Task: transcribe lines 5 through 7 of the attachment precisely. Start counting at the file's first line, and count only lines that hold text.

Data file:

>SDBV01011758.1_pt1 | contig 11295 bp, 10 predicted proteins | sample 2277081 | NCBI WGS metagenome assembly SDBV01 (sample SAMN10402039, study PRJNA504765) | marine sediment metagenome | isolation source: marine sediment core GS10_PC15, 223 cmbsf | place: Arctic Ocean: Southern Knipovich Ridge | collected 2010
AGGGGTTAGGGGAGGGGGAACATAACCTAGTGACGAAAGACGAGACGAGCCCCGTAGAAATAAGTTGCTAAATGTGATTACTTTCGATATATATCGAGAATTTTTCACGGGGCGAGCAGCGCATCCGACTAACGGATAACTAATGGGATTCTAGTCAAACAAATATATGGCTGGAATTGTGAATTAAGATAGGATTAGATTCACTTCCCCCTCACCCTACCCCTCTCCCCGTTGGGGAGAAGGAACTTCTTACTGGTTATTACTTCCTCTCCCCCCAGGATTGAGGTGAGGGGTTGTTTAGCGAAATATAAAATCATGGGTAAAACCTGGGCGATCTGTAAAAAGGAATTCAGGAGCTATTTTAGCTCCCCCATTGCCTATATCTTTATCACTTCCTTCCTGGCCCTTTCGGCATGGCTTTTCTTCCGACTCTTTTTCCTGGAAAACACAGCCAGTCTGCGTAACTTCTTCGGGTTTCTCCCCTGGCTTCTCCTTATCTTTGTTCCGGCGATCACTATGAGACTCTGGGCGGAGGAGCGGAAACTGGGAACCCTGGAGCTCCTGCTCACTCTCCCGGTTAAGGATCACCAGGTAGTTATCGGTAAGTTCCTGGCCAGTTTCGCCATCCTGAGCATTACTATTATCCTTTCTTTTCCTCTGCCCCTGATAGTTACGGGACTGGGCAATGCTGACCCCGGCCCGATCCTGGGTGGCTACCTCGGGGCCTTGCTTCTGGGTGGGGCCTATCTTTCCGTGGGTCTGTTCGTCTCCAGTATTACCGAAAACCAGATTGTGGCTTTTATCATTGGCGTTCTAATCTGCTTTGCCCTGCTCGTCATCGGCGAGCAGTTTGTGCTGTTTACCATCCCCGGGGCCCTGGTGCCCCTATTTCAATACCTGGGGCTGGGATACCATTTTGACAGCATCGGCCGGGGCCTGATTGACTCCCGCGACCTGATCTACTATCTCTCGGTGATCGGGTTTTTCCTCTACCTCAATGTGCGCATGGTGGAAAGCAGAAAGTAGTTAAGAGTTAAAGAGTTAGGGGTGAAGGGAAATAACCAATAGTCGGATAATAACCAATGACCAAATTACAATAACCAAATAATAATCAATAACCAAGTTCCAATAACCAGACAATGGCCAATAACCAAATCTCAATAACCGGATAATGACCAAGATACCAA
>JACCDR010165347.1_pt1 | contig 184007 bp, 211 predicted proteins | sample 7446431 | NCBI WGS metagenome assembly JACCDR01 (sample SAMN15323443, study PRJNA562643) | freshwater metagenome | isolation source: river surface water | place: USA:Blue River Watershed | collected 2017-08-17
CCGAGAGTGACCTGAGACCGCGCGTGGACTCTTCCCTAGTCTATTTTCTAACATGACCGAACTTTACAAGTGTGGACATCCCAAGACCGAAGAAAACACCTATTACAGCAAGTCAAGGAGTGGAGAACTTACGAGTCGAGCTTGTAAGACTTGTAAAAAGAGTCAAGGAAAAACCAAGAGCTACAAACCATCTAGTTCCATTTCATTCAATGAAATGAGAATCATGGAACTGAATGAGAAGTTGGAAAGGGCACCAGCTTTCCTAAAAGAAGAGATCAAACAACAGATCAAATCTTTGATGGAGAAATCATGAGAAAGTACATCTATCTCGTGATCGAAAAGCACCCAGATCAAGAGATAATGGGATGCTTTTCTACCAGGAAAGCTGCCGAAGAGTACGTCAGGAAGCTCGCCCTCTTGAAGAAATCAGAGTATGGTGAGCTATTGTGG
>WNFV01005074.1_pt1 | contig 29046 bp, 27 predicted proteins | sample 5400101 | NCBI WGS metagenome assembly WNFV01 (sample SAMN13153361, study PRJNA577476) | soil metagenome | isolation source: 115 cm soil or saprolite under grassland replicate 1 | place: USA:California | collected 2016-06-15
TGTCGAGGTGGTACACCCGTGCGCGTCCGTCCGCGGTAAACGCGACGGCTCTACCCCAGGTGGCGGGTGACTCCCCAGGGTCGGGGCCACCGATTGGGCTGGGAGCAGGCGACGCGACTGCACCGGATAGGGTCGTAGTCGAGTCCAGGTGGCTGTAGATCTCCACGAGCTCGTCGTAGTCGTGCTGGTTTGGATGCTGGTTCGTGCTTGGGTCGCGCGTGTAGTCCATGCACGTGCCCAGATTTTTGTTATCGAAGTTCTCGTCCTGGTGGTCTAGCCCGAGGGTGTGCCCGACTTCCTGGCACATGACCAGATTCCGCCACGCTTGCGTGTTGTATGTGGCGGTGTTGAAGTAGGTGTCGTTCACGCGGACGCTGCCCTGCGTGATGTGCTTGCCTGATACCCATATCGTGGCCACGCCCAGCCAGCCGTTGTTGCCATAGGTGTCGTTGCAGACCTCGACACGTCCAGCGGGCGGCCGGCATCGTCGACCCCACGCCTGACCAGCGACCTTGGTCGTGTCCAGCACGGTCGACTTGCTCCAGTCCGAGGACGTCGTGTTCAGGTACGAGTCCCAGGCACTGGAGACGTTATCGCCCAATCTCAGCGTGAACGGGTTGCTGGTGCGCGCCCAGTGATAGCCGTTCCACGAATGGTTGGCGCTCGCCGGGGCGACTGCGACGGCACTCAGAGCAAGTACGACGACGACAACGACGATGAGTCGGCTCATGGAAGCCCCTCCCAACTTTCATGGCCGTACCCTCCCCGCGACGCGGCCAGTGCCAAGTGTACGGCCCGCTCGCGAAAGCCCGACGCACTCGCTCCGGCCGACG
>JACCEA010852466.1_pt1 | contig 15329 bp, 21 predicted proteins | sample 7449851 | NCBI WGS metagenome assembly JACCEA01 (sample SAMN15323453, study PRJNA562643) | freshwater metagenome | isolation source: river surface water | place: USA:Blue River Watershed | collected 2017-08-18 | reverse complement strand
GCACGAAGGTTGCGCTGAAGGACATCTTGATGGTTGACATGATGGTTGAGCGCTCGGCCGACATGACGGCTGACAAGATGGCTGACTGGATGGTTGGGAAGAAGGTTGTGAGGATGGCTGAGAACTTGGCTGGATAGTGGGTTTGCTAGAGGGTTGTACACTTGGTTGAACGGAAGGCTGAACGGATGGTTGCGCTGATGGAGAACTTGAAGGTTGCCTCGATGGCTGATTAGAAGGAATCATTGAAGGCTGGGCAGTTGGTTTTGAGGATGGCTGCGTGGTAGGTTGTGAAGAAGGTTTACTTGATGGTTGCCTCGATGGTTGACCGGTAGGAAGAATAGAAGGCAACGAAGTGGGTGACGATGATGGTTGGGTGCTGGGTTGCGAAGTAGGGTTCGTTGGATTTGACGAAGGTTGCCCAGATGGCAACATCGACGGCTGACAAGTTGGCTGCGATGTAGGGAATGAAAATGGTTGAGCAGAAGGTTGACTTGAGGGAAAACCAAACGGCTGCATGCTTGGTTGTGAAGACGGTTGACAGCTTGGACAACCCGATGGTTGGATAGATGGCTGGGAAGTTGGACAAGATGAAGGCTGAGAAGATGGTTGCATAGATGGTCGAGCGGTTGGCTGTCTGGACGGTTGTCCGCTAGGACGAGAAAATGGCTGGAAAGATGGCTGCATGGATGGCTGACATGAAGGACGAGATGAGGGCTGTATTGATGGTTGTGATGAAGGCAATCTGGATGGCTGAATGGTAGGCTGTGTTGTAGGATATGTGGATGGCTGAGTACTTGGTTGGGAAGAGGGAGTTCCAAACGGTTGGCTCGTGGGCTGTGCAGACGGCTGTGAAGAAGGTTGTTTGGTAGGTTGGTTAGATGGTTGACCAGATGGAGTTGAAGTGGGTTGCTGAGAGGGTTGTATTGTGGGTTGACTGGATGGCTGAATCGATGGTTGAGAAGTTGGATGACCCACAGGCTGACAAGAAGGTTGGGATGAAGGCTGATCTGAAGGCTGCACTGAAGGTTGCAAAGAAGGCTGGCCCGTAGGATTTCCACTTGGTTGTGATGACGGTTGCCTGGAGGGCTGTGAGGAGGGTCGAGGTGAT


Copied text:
>WNFV01005074.1_pt1 | contig 29046 bp, 27 predicted proteins | sample 5400101 | NCBI WGS metagenome assembly WNFV01 (sample SAMN13153361, study PRJNA577476) | soil metagenome | isolation source: 115 cm soil or saprolite under grassland replicate 1 | place: USA:California | collected 2016-06-15
TGTCGAGGTGGTACACCCGTGCGCGTCCGTCCGCGGTAAACGCGACGGCTCTACCCCAGGTGGCGGGTGACTCCCCAGGGTCGGGGCCACCGATTGGGCTGGGAGCAGGCGACGCGACTGCACCGGATAGGGTCGTAGTCGAGTCCAGGTGGCTGTAGATCTCCACGAGCTCGTCGTAGTCGTGCTGGTTTGGATGCTGGTTCGTGCTTGGGTCGCGCGTGTAGTCCATGCACGTGCCCAGATTTTTGTTATCGAAGTTCTCGTCCTGGTGGTCTAGCCCGAGGGTGTGCCCGACTTCCTGGCACATGACCAGATTCCGCCACGCTTGCGTGTTGTATGTGGCGGTGTTGAAGTAGGTGTCGTTCACGCGGACGCTGCCCTGCGTGATGTGCTTGCCTGATACCCATATCGTGGCCACGCCCAGCCAGCCGTTGTTGCCATAGGTGTCGTTGCAGACCTCGACACGTCCAGCGGGCGGCCGGCATCGTCGACCCCACGCCTGACCAGCGACCTTGGTCGTGTCCAGCACGGTCGACTTGCTCCAGTCCGAGGACGTCGTGTTCAGGTACGAGTCCCAGGCACTGGAGACGTTATCGCCCAATCTCAGCGTGAACGGGTTGCTGGTGCGCGCCCAGTGATAGCCGTTCCACGAATGGTTGGCGCTCGCCGGGGCGACTGCGACGGCACTCAGAGCAAGTACGACGACGACAACGACGATGAGTCGGCTCATGGAAGCCCCTCCCAACTTTCATGGCCGTACCCTCCCCGCGACGCGGCCAGTGCCAAGTGTACGGCCCGCTCGCGAAAGCCCGACGCACTCGCTCCGGCCGACG
>JACCEA010852466.1_pt1 | contig 15329 bp, 21 predicted proteins | sample 7449851 | NCBI WGS metagenome assembly JACCEA01 (sample SAMN15323453, study PRJNA562643) | freshwater metagenome | isolation source: river surface water | place: USA:Blue River Watershed | collected 2017-08-18 | reverse complement strand